The United States is losing fruit and vegetable market share in large part because of labor issues, including an immigration system that’s clearly broken.
“One-third of the nation’s fruit and about one-fifth the vegetables are already imported,” says Craig Regelbrugge, co-chair, Agriculture Coalition for Immigration Reform.
Regelbrugge, speaking at the annual Texas Produce Convention recently in McAllen, said agriculture needs a guest farm worker program that works. “We need a system that allows a transition to permanent status.”
He said permanent does not necessarily mean citizenship.
Regelbrugge put the problem into focus. Of 1.6 million serious farm workers in the United States, 80 percent are foreign born, and of those 70 percent are unauthorized. He said less than 2 percent of ag jobs nationally are filled by H-2A workers (a program that helps bring legal workers into the country for short periods, but one that is criticized as expensive and highly regulated).
The Texas ag work force consists of less than 1 percent H-2A workers; Georgia has less than 10 percent.
Regelbrugge said unauthorized worker numbers have increased from 1989, when just 7 percent admitted to illegal status. In 1994, that percentage had risen to 34. In 1998 it was 52 percent. “Now, it’s at least 70 percent,” he said.
One of six ag workers leaves the job each year, meaning one of six every year is a new worker, Regelbrugge said. “Of those, 99 percent are unauthorized.”
The reason, “lack of legal channels,” he said. “The system is broken.”
He said illegal workers run the gamut from single males with no interest in establishing citizenship or remaining in the country to workers who have been in the country for years, have families and possibly positions of responsibility with employers.
Solutions for groups within the spectrum must be different, Regelbrugge said. “We have to allow people to find where they fit instead of trying to impose the stupid one-size-fits-all solution.”
In some cases, he said, workers need a transition to permanent status.
The broken system has contributed to a labor shortage. “In 2006, Northern California lost one-fourth of a pear crop. In 2007, Michigan lost $1 million worth of asparagus.”
He said a recent Texas survey indicated more than 75 percent of producer respondents indicated they would consider downsizing operations because of labor shortages. More than one-fourth were moving production out of the United States. More than one-third were considering moving out of the country. And some shut down operations.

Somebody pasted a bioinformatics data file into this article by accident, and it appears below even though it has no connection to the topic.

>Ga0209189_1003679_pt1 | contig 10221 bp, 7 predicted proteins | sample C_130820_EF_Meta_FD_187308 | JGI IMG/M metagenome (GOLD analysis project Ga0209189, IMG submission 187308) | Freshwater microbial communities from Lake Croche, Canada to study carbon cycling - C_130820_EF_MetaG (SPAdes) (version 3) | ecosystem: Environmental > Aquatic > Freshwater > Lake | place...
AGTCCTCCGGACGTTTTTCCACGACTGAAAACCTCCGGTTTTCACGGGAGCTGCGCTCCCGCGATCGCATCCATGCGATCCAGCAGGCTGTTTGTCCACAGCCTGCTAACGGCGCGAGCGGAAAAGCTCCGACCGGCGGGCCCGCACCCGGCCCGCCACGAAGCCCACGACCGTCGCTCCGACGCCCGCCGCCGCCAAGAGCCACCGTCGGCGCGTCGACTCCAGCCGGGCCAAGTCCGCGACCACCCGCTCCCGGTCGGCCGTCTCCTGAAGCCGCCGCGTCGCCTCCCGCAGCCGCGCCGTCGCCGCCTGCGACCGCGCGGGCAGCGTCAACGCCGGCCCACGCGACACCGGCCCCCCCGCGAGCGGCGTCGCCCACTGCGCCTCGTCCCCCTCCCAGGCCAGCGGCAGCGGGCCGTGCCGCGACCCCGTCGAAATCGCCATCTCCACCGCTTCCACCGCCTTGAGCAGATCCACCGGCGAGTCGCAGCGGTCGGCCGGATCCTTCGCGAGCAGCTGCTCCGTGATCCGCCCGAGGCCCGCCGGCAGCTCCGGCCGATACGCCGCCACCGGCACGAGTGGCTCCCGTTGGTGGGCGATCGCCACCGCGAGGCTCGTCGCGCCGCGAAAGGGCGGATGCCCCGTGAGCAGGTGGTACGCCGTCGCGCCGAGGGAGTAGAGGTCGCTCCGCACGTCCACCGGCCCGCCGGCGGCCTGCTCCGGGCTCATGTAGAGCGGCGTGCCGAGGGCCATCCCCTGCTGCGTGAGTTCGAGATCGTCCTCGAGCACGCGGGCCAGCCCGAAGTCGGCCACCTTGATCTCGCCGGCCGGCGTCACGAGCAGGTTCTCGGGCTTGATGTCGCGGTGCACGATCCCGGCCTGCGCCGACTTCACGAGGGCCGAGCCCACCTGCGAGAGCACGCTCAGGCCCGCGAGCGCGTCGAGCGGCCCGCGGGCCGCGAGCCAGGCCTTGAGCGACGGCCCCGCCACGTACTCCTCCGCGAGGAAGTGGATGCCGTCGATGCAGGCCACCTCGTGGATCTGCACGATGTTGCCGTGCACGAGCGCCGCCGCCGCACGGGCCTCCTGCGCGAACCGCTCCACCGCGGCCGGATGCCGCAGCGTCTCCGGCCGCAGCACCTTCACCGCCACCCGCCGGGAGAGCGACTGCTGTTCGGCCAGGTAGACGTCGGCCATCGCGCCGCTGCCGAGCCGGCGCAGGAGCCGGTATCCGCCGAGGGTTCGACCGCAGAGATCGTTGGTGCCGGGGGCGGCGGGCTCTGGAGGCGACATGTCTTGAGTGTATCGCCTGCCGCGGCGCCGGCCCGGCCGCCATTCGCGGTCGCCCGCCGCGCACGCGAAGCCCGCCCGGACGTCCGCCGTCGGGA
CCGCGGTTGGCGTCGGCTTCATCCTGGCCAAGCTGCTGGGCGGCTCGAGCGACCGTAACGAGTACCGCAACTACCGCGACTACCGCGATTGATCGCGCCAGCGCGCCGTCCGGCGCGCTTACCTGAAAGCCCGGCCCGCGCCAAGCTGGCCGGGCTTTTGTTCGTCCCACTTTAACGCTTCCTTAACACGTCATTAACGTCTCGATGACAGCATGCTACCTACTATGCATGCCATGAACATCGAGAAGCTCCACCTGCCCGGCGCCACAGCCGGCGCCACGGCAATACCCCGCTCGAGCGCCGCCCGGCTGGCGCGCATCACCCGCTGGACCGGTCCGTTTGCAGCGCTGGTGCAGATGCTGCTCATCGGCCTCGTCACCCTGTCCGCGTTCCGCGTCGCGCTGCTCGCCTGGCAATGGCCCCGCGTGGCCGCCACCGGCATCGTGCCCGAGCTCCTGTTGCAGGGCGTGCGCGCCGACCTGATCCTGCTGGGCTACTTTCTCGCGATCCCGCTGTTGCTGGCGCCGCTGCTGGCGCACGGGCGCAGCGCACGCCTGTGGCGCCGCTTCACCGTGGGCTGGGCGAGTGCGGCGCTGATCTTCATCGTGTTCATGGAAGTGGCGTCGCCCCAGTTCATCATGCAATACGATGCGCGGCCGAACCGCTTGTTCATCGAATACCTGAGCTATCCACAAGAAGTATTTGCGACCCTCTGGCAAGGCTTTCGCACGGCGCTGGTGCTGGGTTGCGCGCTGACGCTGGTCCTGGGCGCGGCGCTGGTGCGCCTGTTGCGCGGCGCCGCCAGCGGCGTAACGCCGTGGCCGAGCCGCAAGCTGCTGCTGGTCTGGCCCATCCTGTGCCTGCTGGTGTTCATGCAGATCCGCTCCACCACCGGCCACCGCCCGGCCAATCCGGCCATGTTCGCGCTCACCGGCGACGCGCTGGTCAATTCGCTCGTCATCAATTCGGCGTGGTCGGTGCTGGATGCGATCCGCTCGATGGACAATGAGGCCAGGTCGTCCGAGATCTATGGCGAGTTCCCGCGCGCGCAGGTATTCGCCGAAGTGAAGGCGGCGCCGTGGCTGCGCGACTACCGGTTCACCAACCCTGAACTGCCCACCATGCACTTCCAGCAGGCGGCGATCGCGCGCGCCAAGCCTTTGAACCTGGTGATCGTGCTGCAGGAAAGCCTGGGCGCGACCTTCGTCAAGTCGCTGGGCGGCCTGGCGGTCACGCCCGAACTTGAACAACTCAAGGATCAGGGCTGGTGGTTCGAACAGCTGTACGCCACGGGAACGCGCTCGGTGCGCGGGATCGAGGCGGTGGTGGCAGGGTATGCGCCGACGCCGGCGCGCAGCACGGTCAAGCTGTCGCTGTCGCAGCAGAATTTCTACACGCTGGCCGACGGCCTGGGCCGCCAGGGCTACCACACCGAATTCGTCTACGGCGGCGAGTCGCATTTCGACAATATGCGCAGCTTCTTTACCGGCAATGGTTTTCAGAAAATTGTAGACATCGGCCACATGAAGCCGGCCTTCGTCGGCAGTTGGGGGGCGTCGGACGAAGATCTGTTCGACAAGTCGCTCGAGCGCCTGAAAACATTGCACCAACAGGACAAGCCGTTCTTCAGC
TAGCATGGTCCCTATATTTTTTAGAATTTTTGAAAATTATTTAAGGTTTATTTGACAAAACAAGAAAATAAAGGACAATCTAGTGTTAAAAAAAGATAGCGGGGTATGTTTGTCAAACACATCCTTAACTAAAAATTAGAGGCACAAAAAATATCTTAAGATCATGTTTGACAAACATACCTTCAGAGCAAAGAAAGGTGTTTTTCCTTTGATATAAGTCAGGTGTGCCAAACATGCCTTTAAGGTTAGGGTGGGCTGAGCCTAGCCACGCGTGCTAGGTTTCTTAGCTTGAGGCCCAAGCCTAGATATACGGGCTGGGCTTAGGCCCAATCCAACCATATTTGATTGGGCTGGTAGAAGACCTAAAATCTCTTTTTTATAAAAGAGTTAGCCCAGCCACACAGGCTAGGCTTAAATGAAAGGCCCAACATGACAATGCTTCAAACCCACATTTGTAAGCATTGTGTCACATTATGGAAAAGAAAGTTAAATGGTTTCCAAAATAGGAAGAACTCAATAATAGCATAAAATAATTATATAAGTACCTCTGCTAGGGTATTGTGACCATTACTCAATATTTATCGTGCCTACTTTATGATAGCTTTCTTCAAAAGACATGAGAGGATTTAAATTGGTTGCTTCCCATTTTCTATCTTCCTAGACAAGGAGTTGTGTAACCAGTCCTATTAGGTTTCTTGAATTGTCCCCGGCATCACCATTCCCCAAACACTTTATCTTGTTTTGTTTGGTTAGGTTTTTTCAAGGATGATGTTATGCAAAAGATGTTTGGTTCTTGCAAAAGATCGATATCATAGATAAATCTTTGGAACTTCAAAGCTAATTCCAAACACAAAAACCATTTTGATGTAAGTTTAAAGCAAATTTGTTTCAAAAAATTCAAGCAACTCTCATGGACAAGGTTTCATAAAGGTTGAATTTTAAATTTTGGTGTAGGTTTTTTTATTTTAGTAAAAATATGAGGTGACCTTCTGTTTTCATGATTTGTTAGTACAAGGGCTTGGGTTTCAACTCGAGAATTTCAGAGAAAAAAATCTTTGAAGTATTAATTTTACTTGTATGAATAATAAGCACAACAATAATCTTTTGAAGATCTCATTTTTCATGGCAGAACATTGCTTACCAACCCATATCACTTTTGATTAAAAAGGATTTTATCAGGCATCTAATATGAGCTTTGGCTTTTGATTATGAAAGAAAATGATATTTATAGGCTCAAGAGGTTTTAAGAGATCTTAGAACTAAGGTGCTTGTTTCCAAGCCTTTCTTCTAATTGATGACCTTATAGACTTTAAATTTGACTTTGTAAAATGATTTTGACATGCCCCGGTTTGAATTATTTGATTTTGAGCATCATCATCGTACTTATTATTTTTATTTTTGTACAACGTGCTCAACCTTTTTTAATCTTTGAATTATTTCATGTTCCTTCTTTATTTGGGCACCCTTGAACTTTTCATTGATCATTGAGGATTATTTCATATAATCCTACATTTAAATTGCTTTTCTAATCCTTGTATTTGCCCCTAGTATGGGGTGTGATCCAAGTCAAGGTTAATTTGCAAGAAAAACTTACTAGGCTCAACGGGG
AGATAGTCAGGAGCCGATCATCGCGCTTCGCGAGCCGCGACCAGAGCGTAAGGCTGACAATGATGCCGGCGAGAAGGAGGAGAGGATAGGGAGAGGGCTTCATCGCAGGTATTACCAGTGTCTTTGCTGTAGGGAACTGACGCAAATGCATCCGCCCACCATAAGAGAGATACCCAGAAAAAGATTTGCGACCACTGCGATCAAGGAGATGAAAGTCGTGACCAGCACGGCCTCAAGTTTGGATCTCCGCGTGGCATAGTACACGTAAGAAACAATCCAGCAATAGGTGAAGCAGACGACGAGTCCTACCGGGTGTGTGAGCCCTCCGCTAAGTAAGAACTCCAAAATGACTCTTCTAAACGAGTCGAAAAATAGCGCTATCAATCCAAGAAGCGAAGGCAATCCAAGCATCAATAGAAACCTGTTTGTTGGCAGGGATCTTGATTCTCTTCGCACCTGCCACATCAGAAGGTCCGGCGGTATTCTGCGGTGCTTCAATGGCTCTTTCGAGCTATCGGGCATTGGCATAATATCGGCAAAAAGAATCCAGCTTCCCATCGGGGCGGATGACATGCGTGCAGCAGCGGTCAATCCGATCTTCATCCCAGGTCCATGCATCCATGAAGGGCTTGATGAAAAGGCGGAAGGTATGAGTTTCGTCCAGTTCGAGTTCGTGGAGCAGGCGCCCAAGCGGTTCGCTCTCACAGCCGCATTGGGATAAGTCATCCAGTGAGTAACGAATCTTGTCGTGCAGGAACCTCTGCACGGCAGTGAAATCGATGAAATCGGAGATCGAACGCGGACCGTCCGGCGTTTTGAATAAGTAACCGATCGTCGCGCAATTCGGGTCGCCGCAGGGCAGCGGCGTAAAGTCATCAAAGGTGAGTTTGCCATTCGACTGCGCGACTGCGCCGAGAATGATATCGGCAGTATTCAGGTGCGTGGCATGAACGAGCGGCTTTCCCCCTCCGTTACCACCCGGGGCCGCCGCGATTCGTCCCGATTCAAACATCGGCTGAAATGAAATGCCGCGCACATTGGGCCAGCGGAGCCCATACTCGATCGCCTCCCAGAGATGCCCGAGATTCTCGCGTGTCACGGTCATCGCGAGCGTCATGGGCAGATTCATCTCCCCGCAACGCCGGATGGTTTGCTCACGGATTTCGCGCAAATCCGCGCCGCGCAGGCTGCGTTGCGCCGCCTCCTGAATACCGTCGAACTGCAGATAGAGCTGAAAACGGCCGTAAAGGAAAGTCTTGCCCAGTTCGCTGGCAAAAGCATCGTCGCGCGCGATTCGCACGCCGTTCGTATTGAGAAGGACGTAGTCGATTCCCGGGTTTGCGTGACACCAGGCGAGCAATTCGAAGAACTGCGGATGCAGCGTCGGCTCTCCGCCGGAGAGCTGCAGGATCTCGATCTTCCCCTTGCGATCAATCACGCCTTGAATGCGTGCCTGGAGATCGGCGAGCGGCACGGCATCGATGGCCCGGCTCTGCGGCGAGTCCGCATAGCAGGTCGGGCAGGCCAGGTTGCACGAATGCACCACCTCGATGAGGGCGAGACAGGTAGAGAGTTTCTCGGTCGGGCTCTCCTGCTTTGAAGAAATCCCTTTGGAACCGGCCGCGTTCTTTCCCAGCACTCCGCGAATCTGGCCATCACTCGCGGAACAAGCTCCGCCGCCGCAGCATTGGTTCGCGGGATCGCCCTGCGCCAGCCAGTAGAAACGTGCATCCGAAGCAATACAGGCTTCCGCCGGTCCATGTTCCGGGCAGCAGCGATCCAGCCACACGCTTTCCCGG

He said immigration reforms, including AgJOBS and the Emergency Agriculture Relief Act could help. Some proposals would reform H-2A, streamlining the process, overhauling the legal aspects, simplifying the program, and bringing wage relief.
“It would also provide a blue card to experienced ag workers and allow them to pay a fine and have a chance to earn legal status. As many as 1 million workers qualify.”
Regelbrugge said individual states can’t solve the problem on their own, “but border states have unique challenges.”
He said the immigration reform debate in Congress “is ugly. But Congress sees agriculture differently from other industries. Food policy is part of our national security and we have long enjoyed bipartisan support. We have dedicated political champions,” he said. “Diane Feinstein, for instance, is a great advocate.”
He said neither party’s presidential candidate has taken a strong stance on immigration reform, but that Barack Obama faces less risk than does John McCain by supporting reform. He said both have supported AgJOBS.
Challenges include union resistance to guest ag worker programs. Other challenges include “an epidemic of state and local laws,” and a tendency to blame employers as “the common denominator. And each element in any solution will be controversial. Broad bipartisan support will be essential and agriculture must be ready to move alone or as part of a bigger package.”
Regelbrugge said the Bush administration effort at immigration reform has concentrated on “enforcement-only legislation. That can’t fix it.”
He said an immigration bill, HB 4088, has nearly 200 cosponsors.
“We have to have a grassroots movement and political education,” Regelbrugge said. “We need favorable media attention and passionate community outreach. We also need support for the national effort, both of money and time.”
He said a big problem continues to be public perception. “A key challenge is that the issue is emotional and people are misinformed. The extreme end of the opposition (may be) racist,” he said. “The key issue is to appeal to a sense of fair play, real solutions, assimilation, and integration. We all want our borders to be secure and we want people who commit crimes to be held accountable.”
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